And the question of whether a team can be too dominate is not new. Indeed, many professional sports are structured specifically to provide — or at least attempt to provide — equity among smaller and larger markets. Think of the draft or salary caps. Of course, in individual sports we fear dominance less because we know natural aging will create a new wave of competition in a few years time, or if we’re talking about individual college sports the athlete will simply graduate.

But we also understand that long-term equilibrium can occur where success begets success. College players, shamefully, are not paid in dollars so the next best thing is to be paid in wins. UConn seems to be the central bank in that category.

On the other hand — and as the list above eludes to — dominance is not unique to the UConn women. In fact, in the grand scheme of things they aren’t so dominate after all. But in some sports we’re use to seeing new champions more often than in others, if only because most people in the U.S. only follow the big four. We’re use to seeing new men’s champions every year to be sure, even if they’re all generally from the same group of ten or twenty teams year after year. So it really stands out when the same women’s team wins repeatedly regardless of where they stand in the broader historical spectrum.

The best thing, it seems, would be for Syracuse to beat UConn and put the whole matter to rest.

Will a 16 seed ever beat a 1 seed?

That question arose during a recent dinner with my friend Graham at a popular pizza restaurant in Seattle. Tony Kornheiser of PTI said last week that it will never happen. Graham agrees. I think it will happen in our lifetime. It has almost happened a number of times already.

It seemed to me from casual observation like 16 seeds are getting closer to winning on average, but I decided to check this by plotting the point differential of higher-seeded teams during the first round of the NCAA tournament (in the first round there are four 1-vs-16 games). Indeed, compared to many other matchups the 1-vs-16 matchup has shifted greatly over time.

Screen Shot 2016-03-19 at 12.03.18 AM.png

The margin of victory is still substantial, between 10 and 15 points so far this decade, but I remain confident that, let’s say, sometime in the next 40 years it will happen.  There have already been eight 15 seed victories over number 2 seeds and twenty-one 14 seed wins over 3 seeds. The situation looks even better when you consider the closest 1-vs-16 game during each tournament (since we only need one 16 seed to win).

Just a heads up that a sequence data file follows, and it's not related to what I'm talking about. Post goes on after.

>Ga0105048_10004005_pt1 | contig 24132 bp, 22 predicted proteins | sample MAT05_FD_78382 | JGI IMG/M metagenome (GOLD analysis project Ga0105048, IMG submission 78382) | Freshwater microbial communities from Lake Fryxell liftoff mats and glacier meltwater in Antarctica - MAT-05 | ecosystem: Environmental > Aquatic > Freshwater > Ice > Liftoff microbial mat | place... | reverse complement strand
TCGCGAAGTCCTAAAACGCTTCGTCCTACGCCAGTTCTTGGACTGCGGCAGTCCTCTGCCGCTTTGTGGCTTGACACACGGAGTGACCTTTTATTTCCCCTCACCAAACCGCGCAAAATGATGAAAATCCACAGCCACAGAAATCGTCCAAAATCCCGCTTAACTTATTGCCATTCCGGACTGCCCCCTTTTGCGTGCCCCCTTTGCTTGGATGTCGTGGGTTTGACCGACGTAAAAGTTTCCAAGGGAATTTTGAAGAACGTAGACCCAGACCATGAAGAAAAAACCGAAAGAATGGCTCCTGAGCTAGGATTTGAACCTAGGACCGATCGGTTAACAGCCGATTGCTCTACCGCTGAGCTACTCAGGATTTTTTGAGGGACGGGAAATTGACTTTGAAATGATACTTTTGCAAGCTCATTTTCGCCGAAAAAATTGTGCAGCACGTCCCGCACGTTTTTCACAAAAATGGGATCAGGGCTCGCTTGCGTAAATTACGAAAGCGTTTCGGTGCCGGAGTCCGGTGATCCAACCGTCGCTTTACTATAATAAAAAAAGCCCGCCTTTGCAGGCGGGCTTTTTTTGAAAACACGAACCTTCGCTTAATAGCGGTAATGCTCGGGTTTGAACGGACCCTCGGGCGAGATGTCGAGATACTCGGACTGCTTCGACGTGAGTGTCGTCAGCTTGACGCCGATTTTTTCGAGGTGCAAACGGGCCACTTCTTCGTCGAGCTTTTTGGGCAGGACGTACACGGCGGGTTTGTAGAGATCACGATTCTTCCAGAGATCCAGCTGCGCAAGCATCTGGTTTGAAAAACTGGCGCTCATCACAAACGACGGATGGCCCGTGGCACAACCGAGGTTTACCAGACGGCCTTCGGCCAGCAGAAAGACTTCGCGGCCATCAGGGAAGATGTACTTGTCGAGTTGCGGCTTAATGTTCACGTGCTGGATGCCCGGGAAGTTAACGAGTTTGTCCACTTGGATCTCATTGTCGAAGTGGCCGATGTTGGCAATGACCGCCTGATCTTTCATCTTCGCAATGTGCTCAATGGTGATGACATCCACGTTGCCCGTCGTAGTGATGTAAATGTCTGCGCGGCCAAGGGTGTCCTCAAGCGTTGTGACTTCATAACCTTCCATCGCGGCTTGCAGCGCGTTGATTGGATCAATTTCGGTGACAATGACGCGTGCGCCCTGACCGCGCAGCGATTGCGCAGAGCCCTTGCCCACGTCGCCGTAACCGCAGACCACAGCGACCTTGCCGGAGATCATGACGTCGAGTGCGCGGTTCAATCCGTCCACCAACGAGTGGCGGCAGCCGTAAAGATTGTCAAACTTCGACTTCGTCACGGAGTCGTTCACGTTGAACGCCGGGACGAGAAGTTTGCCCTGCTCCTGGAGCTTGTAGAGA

Screen Shot 2016-03-22 at 1.36.38 PM.png

It seems that about two to three times every decade there are relatively close 1-vs-16 games and about once a decade there is an extremely close game (decided by just a couple of points). The 2000s did not fare well for 16 seeds.

I think the outcomes of close games are more stochastic than most. Leadership attribution bias seems to turn these stochastic events into narratives of late-game heroics and we’re prone to say that the 1 seed is more poised and resistant to pressure than players at smaller schools. Of course the history of the tournament has shown us many, many exceptions to this rule (if it’s a rule at all). At tension with this narrative is the story of the underdog that is just happy to be at the tournament and has nothing to lose, playing loose, having fun, and playing “to win” while the nervous champion is playing “not to lose.” So to me many of these games are closer to a coin flip than we like to think and given enough coin flips a tail is bound to come up eventually.

Also, think about it this way: How much difference is there between a 1 seed and a 2 seed, and between a 15 seed and a 16 seed? As you know if you ever watch the tournament seeding show there isn’t much of a difference. The lowest ranked number 1 seed isn’t much better – and could be worse – than some of the number 2 seeds, and eight times has a two seed lost in the first round. Of course you could argue the 2 seeds that lost should have actually been 3 seeds, although this year Michigan State lost as a number 2 seed and many considered them to be a favorite in the entire tournament (by some measures this is the biggest tournament upset ever). The larger point is that seeding is also somewhat stochastic and the question “can a 16 seed beat a 1 seed” is really the question of whether an overmatched team can exhibit a one-time victory over an opponent that is much more dominant on average. And we already know the answer to this question is “yes.”

To give the other side its due, since 1979 when seeding began, 22 of the 37 NCAA Tournament winners have been 1 seeds, so at least some of the top seeds are properly ranked and 16 seeds will have a tough time beating them when ranking is accurate.